Mass General Hospital

Harvard Medical School

Welcome to the MGH Center for Women’s Mental Health


Welcome to The Ammon-Pinizzotto Center for Women’s Mental Health at MGH. Our Center, established in 1989, has been renamed following the generous gift from Carol Ammon and Dr. Marie Pinizzotto. These resources will be used to realize the overarching mission of the Center.

This website provides a range of current information including discussion of new research findings in women’s mental health and how such investigations inform day-to-day clinical practice. Despite the growing number of studies being conducted in women’s health, the clinical implications of such work are frequently controversial, leaving patients with questions regarding the most appropriate path to follow. Providing these resources to patients and their doctors so that individual clinical decisions can be made in a thoughtful and collaborative fashion dovetails with the mission of our Center.

The National Pregnancy Registry for Psychiatric Medications:

All pregnant women ages 18-45 are eligible to enroll in the registry. The primary goal of this Registry is to determine the frequency of major malformations, such as heart defects, cleft lip, or neural tube defects, in infants exposed to atypical antipsychotics and antidepressants during pregnancy.  We are currently seeking both controls and those being treated with atypical antipsychotics and/ or antidepressants. For more information, please visit this page, call 1-866-961-2388 or e-mail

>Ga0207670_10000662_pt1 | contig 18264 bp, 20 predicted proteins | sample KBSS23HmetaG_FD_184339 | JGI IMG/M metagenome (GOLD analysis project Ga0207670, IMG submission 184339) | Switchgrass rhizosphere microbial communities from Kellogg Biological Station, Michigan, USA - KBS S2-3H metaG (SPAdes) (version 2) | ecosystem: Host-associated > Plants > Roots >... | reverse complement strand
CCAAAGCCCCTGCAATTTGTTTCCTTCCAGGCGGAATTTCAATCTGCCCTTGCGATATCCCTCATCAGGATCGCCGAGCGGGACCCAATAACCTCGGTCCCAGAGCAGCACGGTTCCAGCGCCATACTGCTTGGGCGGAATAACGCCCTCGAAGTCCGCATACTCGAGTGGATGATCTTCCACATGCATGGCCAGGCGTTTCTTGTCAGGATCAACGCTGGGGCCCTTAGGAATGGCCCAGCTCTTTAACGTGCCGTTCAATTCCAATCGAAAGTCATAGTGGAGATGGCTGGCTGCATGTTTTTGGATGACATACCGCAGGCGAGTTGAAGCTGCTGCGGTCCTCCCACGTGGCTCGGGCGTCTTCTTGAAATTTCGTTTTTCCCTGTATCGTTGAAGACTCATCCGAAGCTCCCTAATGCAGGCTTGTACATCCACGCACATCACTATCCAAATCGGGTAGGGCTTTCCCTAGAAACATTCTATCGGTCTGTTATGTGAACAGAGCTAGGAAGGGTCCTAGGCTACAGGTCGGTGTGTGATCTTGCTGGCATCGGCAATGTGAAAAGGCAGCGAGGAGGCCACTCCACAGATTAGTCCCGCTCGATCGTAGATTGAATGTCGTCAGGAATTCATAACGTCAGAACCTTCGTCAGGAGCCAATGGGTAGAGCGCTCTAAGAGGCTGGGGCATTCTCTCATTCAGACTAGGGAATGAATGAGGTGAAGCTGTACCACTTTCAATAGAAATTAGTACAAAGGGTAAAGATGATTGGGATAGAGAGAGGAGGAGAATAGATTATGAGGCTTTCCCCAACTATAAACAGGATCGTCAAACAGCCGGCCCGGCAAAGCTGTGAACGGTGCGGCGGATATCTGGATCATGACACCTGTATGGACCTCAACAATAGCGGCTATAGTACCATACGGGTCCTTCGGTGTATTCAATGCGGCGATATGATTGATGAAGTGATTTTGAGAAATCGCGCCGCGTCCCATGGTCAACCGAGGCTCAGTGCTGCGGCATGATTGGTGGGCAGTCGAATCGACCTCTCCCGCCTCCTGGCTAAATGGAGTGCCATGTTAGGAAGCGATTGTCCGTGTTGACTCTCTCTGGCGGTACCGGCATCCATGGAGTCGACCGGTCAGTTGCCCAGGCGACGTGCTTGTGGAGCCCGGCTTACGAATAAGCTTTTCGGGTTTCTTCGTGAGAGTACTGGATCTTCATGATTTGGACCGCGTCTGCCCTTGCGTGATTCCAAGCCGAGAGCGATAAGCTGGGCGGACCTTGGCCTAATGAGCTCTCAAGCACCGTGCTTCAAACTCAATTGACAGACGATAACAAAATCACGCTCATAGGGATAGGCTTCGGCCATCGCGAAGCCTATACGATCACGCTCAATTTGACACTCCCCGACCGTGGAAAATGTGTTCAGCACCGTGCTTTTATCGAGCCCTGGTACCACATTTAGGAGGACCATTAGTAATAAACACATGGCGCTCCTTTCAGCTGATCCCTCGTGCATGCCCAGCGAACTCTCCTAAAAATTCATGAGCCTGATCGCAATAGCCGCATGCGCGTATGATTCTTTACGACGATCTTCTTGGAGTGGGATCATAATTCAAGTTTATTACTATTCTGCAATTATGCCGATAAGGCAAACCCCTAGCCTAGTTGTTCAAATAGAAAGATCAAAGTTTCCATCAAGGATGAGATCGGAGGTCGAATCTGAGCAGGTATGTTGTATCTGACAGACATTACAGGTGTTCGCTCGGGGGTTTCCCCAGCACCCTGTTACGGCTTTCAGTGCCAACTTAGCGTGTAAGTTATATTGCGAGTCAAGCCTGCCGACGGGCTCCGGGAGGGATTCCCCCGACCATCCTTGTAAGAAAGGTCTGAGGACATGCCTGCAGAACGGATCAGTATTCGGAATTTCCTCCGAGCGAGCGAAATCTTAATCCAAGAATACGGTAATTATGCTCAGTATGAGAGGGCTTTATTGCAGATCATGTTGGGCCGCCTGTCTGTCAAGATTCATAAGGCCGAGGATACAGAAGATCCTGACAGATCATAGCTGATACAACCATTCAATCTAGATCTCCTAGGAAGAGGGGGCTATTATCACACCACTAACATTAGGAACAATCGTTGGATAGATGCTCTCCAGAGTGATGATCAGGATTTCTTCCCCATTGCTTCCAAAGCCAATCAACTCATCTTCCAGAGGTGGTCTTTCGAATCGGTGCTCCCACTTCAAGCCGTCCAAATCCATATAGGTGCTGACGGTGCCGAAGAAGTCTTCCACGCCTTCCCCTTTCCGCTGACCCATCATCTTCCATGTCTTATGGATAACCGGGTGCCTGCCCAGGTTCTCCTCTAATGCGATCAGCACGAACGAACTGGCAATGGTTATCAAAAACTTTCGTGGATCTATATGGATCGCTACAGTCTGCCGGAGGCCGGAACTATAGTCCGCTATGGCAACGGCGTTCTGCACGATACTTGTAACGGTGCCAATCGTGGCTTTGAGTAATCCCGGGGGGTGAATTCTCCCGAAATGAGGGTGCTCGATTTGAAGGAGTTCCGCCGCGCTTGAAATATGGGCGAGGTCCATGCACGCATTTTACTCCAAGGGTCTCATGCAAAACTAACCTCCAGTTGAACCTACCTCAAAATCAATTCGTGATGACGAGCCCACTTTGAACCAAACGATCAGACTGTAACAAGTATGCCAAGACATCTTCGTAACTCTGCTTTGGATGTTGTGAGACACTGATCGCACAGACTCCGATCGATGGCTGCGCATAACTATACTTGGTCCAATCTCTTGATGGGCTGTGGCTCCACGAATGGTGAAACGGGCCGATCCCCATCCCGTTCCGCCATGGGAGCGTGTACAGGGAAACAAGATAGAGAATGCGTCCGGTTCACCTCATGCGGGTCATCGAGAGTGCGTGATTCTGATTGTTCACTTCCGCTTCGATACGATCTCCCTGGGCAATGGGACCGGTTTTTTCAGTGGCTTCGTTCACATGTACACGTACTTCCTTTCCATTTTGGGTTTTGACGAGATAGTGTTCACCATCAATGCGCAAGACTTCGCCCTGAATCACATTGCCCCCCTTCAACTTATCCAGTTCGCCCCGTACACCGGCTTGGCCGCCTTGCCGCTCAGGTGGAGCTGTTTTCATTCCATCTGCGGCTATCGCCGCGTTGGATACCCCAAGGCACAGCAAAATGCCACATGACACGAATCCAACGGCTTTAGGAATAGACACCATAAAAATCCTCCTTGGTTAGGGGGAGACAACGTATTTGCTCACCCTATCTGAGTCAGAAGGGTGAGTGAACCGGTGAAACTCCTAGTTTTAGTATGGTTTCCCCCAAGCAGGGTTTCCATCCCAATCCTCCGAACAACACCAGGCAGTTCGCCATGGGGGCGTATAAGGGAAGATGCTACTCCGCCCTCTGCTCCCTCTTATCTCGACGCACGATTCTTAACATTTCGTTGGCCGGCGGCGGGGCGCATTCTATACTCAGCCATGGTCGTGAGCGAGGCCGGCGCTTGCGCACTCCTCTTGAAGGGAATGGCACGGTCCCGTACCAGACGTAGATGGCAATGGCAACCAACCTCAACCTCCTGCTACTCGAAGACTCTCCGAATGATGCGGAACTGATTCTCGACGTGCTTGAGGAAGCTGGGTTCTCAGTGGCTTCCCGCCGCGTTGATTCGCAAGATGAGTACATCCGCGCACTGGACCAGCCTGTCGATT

EnBrace HR for MDD Relapse Prevention in         Women Trying to Conceive and Early Pregnancy:


Are you pregnant or planning a pregnancy? Do you feel depressed or have a history of depression? If you are less than 28 weeks pregnant or trying to conceive and have experienced depression now or in the past, you may be eligible to take part in a research study for the treatment of depression with a prenatal supplement. For more information, please visit this page, call Gina at 617-643-9284 or e-mail



Lifestyle Intervention Research Study Opportunity:

Are you pregnant or planning to become pregnant? Do you have a history of depression? Do you want to lose weight or have a healthier lifestyle? You may be eligible to participate in a research study evaluating a new lifestyle intervention for weight loss. Participants will receive 10 sessions of therapy at no cost to you.

If you are interested in participating or would like additional information, please call Samantha at 617-643-2076.


The MGH Center for Women’s Mental Health

Perinatal and Reproductive Psychiatry Program

Simches Research Building

185 Cambridge St Suite 2200

Boston, MA 02114


To make an appointment:

Massachusetts General Hospital Clinical Program: (617) 724-7792

Location of appointments: 

Wang Ambulatory Care Center, Massachusetts General Hospital

15 Parkman St., Floor 8

Boston, MA 02114-3117 

Latest News from our Blog

  • New Study at the CWMH: Brexanolone (SAGE-547) for Postpartum Depression